Taiwan said on Saturday that China’s military exercises appeared to simulate an attack on the self-ruled island, after several Chinese warships and aircraft crossed the median line of the Taiwan Strait following a visit by US House Speaker Nancy Pelosi to Taipei that angered the Beijing.
Taiwan’s armed forces issued an alert, sent air and naval patrols around the island and activated ground-based missile systems in response to the Chinese drills, the Ministry of National Defense said. As of 5 p.m., 20 Chinese aircraft and 14 ships continued to conduct naval and air exercises around the Taiwan Strait, it said.
The ministry said the zones declared by China as no-go areas during drills for other ships and aircraft had “seriously damaged peace”. He stressed that Taiwan’s military does not seek war, but will prepare and respond accordingly.
China’s defense ministry said in a statement on Saturday that it conducted military drills as planned at sea and in the airspace in the north, southwest and east of Taiwan, focusing on “testing the capabilities” of land attack and sea attack. systems.
China launched live-fire military drills after Pelosi’s trip to Taiwan earlier this week, saying it violated its “one China” policy. China sees the island as a breakaway province that will be annexed by force if necessary, and sees visits by foreign officials to Taiwan as recognition of its sovereignty.
Taiwan’s military also said it spotted four unmanned aerial vehicles flying in the area of the offshore Kinmen County on Friday night and fired warning flares in response.
The four drones, which Taiwan believed to be Chinese, were spotted over the waters around the Kinmen island complex and nearby Lieyu Island and Beiding Islet, according to Taiwan’s Kinmen Defense Command.
Kinmen, also known as Quemoy, is a group of islands just 10 kilometers (6.2 miles) east of the Chinese coastal city of Xiamen in Fujian province in the Taiwan Strait, which separates the two sides that split amid civil war in 1949.
“Our government and military are closely monitoring China’s military exercises and information warfare operations, ready to respond if necessary,” Taiwan President Tsai Ing-wen tweeted.
“I call on the international community to support democratic Taiwan and stop any escalation of the regional security situation,” he added.
Chinese military exercises began on Thursday and are expected to last until Sunday. So far, the drills have included missile attacks on targets in the seas north and south of the island in the wake of the last major Chinese military exercises in 1995 and 1996 aimed at intimidating Taiwan’s leaders and voters.
Taiwan has put its military on alert and organized civil defense drills, while the US has deployed numerous naval units in the region.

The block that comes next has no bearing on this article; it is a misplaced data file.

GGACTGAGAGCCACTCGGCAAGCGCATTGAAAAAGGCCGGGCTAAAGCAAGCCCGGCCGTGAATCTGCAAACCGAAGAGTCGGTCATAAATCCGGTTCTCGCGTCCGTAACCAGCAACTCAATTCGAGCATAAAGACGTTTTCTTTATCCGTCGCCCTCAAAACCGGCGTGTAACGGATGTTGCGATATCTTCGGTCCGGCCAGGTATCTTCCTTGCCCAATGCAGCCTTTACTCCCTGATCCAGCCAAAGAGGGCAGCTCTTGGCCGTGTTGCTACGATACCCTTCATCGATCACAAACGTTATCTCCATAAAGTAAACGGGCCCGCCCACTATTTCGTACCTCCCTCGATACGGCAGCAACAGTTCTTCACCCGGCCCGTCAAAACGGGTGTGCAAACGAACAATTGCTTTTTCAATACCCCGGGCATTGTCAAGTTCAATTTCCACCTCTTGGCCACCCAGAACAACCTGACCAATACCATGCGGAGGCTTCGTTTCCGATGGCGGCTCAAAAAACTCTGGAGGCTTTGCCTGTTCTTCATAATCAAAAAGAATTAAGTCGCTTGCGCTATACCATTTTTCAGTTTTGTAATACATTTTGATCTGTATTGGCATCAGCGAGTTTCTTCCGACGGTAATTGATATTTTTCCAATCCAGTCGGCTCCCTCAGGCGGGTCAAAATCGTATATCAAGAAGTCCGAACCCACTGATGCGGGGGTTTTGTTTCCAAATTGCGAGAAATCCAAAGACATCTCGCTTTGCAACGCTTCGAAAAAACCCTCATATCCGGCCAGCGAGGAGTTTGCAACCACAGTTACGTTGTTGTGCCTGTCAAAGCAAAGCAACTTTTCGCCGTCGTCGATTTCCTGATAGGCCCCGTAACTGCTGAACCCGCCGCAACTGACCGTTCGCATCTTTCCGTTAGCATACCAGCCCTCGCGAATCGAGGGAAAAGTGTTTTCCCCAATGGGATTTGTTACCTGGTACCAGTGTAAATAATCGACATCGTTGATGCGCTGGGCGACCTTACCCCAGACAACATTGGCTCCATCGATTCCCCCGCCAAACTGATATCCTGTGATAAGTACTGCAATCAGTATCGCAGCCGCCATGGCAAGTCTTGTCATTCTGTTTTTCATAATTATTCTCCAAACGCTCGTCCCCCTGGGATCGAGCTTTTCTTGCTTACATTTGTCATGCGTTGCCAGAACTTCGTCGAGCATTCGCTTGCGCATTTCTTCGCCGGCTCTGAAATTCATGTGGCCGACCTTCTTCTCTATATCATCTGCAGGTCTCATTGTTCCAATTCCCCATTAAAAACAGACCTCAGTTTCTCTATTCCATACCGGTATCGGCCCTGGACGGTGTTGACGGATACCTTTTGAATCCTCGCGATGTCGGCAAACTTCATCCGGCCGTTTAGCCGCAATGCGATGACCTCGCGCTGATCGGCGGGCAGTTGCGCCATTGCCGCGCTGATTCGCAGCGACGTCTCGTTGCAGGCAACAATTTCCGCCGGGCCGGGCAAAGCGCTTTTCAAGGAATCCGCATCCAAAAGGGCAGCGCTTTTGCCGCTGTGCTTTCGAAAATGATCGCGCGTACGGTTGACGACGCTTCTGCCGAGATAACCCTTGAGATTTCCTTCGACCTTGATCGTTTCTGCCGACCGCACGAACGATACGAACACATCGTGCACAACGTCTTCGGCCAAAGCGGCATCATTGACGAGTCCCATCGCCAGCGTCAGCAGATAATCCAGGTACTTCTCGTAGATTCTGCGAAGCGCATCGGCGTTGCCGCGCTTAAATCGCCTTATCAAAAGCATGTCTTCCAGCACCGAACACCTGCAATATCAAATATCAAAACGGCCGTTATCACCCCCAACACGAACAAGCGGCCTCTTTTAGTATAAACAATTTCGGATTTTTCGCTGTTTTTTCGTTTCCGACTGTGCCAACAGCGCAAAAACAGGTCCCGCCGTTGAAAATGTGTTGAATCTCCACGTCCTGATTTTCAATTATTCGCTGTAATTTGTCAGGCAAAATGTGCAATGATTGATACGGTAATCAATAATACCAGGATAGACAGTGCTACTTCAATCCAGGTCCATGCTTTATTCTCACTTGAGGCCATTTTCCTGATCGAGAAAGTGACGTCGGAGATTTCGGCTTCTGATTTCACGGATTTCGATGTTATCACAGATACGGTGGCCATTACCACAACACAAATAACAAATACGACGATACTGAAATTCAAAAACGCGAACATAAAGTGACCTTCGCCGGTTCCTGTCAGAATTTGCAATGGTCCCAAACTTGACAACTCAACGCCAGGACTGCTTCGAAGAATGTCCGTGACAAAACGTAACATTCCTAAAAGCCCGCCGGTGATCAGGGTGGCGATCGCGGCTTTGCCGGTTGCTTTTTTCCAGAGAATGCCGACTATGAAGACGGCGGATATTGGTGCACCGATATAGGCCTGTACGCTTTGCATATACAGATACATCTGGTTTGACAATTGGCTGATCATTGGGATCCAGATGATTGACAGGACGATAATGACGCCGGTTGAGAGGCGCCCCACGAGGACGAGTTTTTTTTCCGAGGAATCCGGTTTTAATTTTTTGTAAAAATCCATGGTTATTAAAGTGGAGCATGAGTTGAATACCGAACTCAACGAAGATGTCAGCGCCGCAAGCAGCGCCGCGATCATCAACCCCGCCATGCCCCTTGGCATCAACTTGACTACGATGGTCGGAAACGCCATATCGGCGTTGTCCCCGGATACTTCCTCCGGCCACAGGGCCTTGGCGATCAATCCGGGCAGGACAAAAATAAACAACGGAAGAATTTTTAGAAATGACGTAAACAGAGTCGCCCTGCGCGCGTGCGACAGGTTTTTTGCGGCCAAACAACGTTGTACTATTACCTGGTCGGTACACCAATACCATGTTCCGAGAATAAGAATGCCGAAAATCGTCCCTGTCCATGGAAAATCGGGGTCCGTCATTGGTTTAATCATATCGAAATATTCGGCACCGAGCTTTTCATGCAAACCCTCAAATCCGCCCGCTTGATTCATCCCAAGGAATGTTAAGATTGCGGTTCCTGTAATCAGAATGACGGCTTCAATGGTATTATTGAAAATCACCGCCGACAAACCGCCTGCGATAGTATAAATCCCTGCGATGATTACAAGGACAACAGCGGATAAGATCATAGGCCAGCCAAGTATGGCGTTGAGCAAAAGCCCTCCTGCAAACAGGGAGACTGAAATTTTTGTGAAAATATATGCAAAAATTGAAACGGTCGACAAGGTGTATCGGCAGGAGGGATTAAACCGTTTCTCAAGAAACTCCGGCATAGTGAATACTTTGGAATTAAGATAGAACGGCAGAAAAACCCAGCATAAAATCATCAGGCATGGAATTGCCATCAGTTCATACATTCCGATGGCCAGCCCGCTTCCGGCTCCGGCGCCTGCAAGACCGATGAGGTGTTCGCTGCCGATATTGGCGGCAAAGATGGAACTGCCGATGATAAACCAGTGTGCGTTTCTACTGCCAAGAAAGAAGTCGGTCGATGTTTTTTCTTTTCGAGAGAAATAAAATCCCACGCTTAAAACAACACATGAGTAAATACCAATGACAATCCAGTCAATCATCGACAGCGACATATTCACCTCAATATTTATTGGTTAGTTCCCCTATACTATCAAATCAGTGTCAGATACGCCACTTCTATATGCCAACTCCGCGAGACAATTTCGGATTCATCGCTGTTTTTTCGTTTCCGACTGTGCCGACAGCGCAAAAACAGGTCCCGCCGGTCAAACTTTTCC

The Biden administration and Pelosi have said the US remains committed to a “one China” policy, which recognizes Beijing as the government of China but allows informal relations and defense ties with Taipei. The administration discouraged but did not prevent Pelosi from visiting.
China also suspended defense and climate talks with the US and imposed sanctions on Pelosi in retaliation for the visit.
Pelosi said Friday in Tokyo, the last stop on her Asia tour, that China will not be able to isolate Taiwan by preventing US officials from traveling there.
Pelosi has long been an advocate for human rights in China. She, along with other lawmakers, visited Beijing’s Tiananmen Square in 1991 to support democracy two years after a bloody military crackdown on protesters in the square.
Meanwhile, cyberattacks aimed at taking down Taiwan’s Foreign Ministry website doubled from Thursday to Friday, compared with similar attacks before Pelosi’s visit, according to Taiwan’s Central News Agency. The ministry did not specify the origin of the attack.
Other ministries and government agencies, such as the Home Office, also faced similar attacks on their websites, according to the report.
A distributed denial of service attack aims to overload a website with requests for information that eventually crash it, making it inaccessible to other users.
Also on Saturday, the Central News Agency reported that the deputy head of Taiwan’s defense ministry’s research and development unit, Ou Yang Li-Hsing, was found dead in his hotel room after suffering a heart attack. He was 57 years old and had overseen several rocket production projects.
The report said his hotel room in southern Pingtung County, where he was on a business trip, showed no signs of a break-in.
The Taiwanese favor maintaining the status quo of the island’s de facto independence and reject China’s demands that the island be united with the communist-controlled mainland.
Globally, most countries subscribe to the “one China” policy, which is a condition for maintaining diplomatic relations with Beijing.
Any company that fails to recognize Taiwan as part of China often faces a swift backlash, often with Chinese consumers pledging to boycott its products.
On Friday, Mars Wrigley, the maker of the Snickers candy bar, apologized after releasing a video and footage featuring South Korean boy band BTS that had referred to Taiwan as a country, prompting swift criticism from Chinese users.
In a statement on its Weibo account, the company expressed “deep apologies”.
“Mars Wrigley respects China’s national sovereignty and territorial integrity and conducts business in strict compliance with local Chinese laws and regulations,” the statement said.
In a separate post, the company added that there is “only one China” and said that “Taiwan is an inalienable part of China’s territory.”